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Karzai not to sign security deal

Kabul/Washington, Nov. 26 (Reuters): Afghanistan’s President Hamid Karzai has refused to sign a security deal with the US, the White House said, opening up the prospect of a complete withdrawal of US troops from the strife-torn nation next year.

Karzai told US National Security Adviser Susan Rice in Kabul yesterday that the US must put an immediate end to military raids on Afghan homes and demonstrate its commitment to peace talks before he would sign a bilateral security pact, Karzai’s spokesman said.

The White House said Karzai had outlined new conditions in the meeting with Rice and “indicated he is not prepared to sign the promptly”. “Without a prompt signature, the US would have no choice but to initiate planning for a post-2014 future in which there would be no US or Nato troop presence in Afghanistan,” a White House statement quoted Rice as saying.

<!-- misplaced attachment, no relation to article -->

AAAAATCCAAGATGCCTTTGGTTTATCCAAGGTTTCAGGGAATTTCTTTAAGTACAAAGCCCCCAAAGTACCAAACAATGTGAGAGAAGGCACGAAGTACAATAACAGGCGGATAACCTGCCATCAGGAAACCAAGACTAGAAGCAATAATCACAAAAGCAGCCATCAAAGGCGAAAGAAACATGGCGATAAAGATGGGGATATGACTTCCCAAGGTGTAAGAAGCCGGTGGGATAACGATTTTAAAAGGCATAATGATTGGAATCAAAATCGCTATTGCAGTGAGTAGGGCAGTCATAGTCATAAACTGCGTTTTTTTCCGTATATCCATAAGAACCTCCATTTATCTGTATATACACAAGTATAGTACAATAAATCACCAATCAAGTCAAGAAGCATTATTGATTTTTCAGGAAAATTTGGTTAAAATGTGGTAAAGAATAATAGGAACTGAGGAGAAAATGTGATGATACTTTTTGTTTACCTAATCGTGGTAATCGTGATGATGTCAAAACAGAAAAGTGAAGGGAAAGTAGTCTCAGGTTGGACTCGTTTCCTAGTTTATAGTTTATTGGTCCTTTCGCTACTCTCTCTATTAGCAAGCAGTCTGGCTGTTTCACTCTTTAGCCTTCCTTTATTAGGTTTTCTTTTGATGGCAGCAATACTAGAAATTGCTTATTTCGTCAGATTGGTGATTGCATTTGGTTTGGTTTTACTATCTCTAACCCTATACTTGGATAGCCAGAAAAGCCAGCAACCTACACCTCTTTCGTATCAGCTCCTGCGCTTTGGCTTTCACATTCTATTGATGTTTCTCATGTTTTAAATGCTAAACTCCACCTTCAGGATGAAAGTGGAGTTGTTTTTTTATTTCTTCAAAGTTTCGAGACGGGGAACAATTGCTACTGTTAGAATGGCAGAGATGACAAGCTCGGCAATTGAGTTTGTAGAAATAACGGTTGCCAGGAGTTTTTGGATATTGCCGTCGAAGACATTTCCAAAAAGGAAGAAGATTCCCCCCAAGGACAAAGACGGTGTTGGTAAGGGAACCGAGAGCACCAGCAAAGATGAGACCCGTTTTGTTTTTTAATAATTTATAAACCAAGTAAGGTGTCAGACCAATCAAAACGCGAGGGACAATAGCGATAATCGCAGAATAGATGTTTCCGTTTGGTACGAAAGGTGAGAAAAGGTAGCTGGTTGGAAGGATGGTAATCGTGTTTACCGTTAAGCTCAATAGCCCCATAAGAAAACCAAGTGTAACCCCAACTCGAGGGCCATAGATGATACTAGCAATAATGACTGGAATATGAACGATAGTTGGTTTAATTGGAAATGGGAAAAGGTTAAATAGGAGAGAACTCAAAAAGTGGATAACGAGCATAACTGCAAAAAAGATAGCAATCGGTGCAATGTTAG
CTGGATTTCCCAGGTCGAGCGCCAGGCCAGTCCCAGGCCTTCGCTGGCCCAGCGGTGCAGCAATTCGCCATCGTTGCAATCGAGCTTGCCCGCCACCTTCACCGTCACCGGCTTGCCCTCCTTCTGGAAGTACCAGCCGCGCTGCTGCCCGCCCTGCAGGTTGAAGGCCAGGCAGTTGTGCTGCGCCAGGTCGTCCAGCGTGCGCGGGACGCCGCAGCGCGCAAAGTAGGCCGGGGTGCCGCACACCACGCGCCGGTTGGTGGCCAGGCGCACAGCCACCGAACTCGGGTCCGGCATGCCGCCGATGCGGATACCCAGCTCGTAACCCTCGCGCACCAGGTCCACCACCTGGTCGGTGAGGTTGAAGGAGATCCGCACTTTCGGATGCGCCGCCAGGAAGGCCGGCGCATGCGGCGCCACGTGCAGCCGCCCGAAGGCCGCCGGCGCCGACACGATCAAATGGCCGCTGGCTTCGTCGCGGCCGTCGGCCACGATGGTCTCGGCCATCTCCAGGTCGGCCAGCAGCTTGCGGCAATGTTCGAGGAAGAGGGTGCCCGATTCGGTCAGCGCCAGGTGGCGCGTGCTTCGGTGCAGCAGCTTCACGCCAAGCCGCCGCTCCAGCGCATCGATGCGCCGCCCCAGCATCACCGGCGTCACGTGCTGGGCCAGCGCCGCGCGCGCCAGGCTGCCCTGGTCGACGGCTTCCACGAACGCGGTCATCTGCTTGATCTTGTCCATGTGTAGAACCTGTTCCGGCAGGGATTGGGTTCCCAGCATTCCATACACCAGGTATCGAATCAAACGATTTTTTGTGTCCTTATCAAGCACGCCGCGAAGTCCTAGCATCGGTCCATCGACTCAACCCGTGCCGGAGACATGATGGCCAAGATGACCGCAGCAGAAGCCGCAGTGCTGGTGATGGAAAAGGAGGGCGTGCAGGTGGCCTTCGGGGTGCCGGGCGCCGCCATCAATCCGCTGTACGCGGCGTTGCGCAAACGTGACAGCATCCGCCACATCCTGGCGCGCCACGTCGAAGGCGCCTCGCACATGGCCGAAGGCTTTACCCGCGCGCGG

The complete withdrawal, called the “zero option”, would be similar to the pull-out of US troops from Iraq two years ago. On Sunday, an assembly of Afghan elders, known as the Loya Jirga, endorsed the security pact, but Karzai suggested he might not sign it until after national elections next spring.

The impasse strengthens questions about whether any US and Nato troops will remain after the end of next year in Afghanistan, which faces a still-potent insurgency waged by Taliban militants and is still training its own military.

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